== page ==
Please contact Andy Thomas if you need access to old files. Obtaining files can be a time-consuming process; please only use this as a final resort! A daily snapshot of /home is taken overnight and stored on the workstations: this should be the first port-of-call for obtaining recent files (see below).

Principal backup

Files in /home, /data and settings from the NFS server (currently ramsay) are backed up every night using rsnapshot to a NAS box. For security the NAS box is distinct from the rest of the CMTH computing infrastructure. We aim to keep 31 days of daily snapshots, weekly snapshots for 8 subsequent weeks and 3 monthly snap[shots thereafter (i.e. going back a total of 6 months). This might not be possible if large files are changed regularly. Please do not store large temporary files in filesystems which are backed up; /workspace is a far more suitable place for such files.

Some files are deliberately excluded from being backed up; such files are either typically temporary files, large working files produced by running calculations or (e.g. Dropbox) are automatically synched to the cloud and contain personal files which are not suitable to be backed up on our systems. The full list is (in rsync syntax, see the rsync man page):

- **/Dropbox
- **/.comsol
- /data/admin
- **junk
- **Junk
- **/.nfs*
- **tmp
- **.tmp
- **Cache
- **cache
- **cache4
- **Trash
- **.Trash
- **Trash.*
- **Dumpster
- **spool
- **/.dt
- **/core
- **/core.*
- **/.netscape/xover-cache/*
- **/.mozilla/*/News/*/*.msf
- **/.mozilla/*/Possible\ Spam
- **/.jpi_cache
- **/history.dat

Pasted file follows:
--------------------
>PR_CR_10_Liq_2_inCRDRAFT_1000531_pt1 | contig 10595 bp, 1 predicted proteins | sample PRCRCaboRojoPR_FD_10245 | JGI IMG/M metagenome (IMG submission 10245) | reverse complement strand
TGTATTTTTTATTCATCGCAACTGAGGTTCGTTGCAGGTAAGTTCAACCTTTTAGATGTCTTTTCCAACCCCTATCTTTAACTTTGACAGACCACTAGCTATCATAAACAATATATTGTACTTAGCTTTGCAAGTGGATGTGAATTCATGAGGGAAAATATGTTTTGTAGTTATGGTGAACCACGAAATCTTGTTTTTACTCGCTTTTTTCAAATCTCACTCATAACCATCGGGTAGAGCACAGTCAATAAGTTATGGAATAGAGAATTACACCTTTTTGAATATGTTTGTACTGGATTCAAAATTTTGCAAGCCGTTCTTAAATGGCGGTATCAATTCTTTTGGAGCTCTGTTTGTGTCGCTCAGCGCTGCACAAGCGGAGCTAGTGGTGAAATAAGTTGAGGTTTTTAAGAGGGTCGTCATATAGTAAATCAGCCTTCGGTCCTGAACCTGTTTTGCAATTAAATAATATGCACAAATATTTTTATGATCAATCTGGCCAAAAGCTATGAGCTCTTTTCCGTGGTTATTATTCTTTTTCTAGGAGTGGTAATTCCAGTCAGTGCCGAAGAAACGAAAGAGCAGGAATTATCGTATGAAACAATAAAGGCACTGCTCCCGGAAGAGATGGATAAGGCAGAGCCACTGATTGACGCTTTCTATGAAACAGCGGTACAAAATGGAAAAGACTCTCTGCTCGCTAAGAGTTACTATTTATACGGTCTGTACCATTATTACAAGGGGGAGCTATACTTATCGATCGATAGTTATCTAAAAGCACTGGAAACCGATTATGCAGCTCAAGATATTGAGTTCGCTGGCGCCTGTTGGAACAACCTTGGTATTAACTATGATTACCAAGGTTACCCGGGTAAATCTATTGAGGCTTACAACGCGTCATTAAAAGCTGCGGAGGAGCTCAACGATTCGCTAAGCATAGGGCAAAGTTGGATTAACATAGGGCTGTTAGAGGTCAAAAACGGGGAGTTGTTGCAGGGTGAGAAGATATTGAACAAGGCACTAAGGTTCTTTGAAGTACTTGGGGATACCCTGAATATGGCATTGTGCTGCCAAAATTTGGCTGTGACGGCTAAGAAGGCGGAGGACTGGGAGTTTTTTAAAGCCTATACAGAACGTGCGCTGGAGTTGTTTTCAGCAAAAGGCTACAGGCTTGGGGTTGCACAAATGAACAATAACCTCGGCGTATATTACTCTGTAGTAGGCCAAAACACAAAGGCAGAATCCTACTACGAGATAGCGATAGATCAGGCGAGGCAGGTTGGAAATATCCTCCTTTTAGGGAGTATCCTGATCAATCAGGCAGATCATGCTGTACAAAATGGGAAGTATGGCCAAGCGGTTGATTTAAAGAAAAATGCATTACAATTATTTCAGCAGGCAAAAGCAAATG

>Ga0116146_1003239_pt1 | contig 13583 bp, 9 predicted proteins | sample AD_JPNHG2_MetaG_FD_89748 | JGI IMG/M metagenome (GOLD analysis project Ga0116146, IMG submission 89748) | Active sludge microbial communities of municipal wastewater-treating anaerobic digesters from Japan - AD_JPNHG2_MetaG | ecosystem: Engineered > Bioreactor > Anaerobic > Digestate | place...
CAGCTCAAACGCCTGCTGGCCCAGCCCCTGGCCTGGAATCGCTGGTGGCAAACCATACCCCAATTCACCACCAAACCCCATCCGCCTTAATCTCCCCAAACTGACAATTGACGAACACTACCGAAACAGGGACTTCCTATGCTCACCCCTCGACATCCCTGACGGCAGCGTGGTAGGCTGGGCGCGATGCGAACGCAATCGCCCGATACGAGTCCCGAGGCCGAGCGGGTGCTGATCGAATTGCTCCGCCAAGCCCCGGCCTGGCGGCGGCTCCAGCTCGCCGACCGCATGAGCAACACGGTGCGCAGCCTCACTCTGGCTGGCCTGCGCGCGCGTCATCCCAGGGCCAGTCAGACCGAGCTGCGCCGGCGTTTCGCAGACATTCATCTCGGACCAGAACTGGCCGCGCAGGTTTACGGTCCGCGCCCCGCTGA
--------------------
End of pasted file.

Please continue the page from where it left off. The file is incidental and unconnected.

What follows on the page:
- **/.thumbnails
- **/.thunderbird
- **/.evolution
- **/gnome-terminal-*
- **/.sawfish/sessions
- **/.xvpics
- **/.gimp*
- **/.gxine
- **.dvi
- **.aux
- **.log
- **~
- **/gvfs-metadata

Network backup

To augment the other backups, we also have a network backup system written by Matthew Foulkes.

Every night, /home is copied into the /backup directories of the workstations in a distributed fashion. Note that no history is kept—the network backup contains a single snapshot of the files in /home.

To locate the backup of your home directory, run:

$ yesterday
Yesterday's squirrel backup found in: ph-jhamm:/backup/rayleigh1/home/jspencer

In this example, the yesterday returns ‘ph-jhamm:/backup/rayleigh1/home/jspencer’, which means that my home directory from last night’s backup is on the workstation ph-jhamm in the directory /backup/rayleigh1/home/jspencer. To restore your files, log into the given workstation (via ssh or directly) and copy the desired files from /backup/rayleigh1/home/username to your home directory. The location of your backup directory may change from time to time.


Rsnapshot is also installed on all workstations so that users can use to to manage backups of their workspace should they desire. The workspace is not backed up automatically on any machine. If you are keeping important files there, you will need to manage a backup yourself. Rsnapshot allows you to automatically save daily/weekly/monthly snapshots to an external server or drive.

Note if you are using an external drive, it is best to format it in a linux format such as ext4, using for example the utility gnome-disks. Rsnapshot makes extensive use of hard links (where more than one file points to the same data on disk) so that each additional snapshot uses only a minimal amount of additional storage space, so it is best to use a disk format which allows this.

If you attach an external drive, the script /common/sbin/ can setup an automated backup of your workspace to this drive for you.